Dane co. DHS v. Dyanne M., 2007 WI App 129, District 4 court of appeals, 3/29/07 (published)
¶19 Dyanne acknowledges that the CHIPS order makes reference to “warnings” and contains the statutory language defining the possible grounds for termination. She also does not dispute that the order contains the conditions that were necessary for Artavia’s return. Dyanne’s argument is limited to an assertion that the order fails to sufficiently connect the warning language to the statutory language. She asserts: “what is missing is relevance of the statutory language at the end of the [CHIPS] dispositional order.” Dyanne states: “There is no bridging language to put the statutory language in context. There is nothing to tell the parent ‘If you fail to do this, your parental rights could be terminated.’”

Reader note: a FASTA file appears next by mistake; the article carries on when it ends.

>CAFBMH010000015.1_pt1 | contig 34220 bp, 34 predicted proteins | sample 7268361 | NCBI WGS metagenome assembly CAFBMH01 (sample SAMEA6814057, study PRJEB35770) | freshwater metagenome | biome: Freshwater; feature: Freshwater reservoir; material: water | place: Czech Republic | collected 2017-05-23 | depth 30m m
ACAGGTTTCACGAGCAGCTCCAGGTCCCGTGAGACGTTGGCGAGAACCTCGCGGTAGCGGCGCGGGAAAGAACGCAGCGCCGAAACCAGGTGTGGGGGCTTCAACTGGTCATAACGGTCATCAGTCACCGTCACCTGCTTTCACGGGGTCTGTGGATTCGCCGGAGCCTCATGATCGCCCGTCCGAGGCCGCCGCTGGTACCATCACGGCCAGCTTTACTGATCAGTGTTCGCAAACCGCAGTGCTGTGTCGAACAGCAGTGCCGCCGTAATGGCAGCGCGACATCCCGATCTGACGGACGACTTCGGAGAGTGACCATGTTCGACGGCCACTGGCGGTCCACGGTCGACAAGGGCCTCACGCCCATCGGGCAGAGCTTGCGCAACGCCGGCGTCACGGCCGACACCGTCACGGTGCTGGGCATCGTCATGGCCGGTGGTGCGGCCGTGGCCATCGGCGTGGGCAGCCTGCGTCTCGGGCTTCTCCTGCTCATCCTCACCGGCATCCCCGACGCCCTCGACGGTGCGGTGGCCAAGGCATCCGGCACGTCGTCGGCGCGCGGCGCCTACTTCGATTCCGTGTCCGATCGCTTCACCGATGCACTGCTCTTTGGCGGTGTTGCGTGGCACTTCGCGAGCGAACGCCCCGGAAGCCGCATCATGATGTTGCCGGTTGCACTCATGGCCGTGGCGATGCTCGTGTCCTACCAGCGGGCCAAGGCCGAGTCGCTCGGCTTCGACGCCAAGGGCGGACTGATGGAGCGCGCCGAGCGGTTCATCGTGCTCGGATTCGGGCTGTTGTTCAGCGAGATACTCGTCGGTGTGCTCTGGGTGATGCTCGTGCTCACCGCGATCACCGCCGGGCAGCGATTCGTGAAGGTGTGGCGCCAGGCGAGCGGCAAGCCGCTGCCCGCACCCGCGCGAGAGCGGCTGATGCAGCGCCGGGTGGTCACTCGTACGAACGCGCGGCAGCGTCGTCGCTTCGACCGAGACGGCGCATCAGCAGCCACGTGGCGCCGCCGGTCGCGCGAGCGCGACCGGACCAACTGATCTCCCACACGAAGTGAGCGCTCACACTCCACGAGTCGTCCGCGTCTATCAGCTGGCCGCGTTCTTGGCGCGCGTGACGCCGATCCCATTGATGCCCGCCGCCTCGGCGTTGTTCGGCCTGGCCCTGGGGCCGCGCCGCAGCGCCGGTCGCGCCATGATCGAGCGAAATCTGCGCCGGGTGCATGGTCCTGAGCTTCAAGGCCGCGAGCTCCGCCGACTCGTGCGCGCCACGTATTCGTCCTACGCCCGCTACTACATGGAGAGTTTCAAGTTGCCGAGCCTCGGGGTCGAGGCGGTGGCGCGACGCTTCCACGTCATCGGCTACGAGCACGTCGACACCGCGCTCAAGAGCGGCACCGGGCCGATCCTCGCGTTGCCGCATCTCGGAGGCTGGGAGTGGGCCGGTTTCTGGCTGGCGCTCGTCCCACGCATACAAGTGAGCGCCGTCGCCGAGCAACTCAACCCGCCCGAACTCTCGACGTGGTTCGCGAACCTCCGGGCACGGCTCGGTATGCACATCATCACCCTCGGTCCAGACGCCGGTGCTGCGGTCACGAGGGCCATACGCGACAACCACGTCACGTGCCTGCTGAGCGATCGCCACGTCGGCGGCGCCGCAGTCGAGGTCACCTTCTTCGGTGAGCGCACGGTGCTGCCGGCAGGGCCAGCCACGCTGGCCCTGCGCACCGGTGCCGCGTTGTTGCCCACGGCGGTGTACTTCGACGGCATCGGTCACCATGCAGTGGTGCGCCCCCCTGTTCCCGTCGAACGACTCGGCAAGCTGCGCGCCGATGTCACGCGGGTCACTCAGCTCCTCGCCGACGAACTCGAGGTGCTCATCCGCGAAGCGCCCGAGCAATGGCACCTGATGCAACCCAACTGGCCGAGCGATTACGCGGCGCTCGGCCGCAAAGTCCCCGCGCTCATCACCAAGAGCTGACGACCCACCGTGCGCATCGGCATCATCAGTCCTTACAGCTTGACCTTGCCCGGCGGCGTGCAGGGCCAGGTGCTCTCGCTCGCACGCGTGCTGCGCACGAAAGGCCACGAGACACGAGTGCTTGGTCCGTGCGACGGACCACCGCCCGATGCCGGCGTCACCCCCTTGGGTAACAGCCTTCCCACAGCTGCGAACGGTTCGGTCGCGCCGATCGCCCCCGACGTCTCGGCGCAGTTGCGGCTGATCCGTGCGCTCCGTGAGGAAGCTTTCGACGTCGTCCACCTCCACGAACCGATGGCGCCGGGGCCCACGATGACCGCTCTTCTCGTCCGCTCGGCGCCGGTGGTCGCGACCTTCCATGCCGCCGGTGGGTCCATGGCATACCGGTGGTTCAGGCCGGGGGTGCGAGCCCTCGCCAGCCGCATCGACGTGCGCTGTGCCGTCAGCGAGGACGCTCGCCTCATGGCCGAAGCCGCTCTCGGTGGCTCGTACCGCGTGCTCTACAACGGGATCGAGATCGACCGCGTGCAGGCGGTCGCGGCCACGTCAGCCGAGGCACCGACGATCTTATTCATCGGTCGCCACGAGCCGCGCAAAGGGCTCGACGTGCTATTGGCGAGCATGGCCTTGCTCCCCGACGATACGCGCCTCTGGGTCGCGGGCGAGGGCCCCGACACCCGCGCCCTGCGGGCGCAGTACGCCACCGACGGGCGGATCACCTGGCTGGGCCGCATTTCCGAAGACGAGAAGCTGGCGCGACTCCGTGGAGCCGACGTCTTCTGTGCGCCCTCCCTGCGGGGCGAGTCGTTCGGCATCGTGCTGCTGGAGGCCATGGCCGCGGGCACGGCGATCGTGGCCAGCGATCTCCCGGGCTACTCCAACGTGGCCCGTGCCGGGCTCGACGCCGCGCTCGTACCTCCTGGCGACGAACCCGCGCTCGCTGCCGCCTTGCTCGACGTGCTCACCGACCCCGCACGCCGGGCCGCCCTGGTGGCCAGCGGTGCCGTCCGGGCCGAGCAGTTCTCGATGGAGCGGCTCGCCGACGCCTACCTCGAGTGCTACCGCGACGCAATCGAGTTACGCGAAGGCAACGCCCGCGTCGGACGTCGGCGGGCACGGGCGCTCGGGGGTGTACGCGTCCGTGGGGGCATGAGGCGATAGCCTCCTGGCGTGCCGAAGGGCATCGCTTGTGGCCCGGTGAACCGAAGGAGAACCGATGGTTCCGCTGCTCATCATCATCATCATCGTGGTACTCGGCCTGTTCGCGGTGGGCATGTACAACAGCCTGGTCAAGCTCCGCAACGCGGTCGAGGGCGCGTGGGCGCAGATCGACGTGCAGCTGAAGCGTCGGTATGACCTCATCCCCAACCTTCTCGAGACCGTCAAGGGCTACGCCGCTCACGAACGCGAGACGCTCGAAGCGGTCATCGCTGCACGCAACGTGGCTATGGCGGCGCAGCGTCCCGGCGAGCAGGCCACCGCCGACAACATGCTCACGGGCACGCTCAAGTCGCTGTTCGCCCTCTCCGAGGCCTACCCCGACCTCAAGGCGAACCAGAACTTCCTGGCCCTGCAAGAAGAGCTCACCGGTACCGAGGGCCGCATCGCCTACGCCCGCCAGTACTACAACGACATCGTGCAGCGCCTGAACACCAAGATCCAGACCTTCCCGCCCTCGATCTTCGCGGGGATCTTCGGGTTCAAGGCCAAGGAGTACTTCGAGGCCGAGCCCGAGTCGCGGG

¶21 Dyanne apparently reads M.P. to require an explanatory provision like the one quoted in M.P. Although such a provision may be helpful and advisable, we agree with the department that the CHIPS order in this case is sufficient under Wis. Stat. § 48.356(2).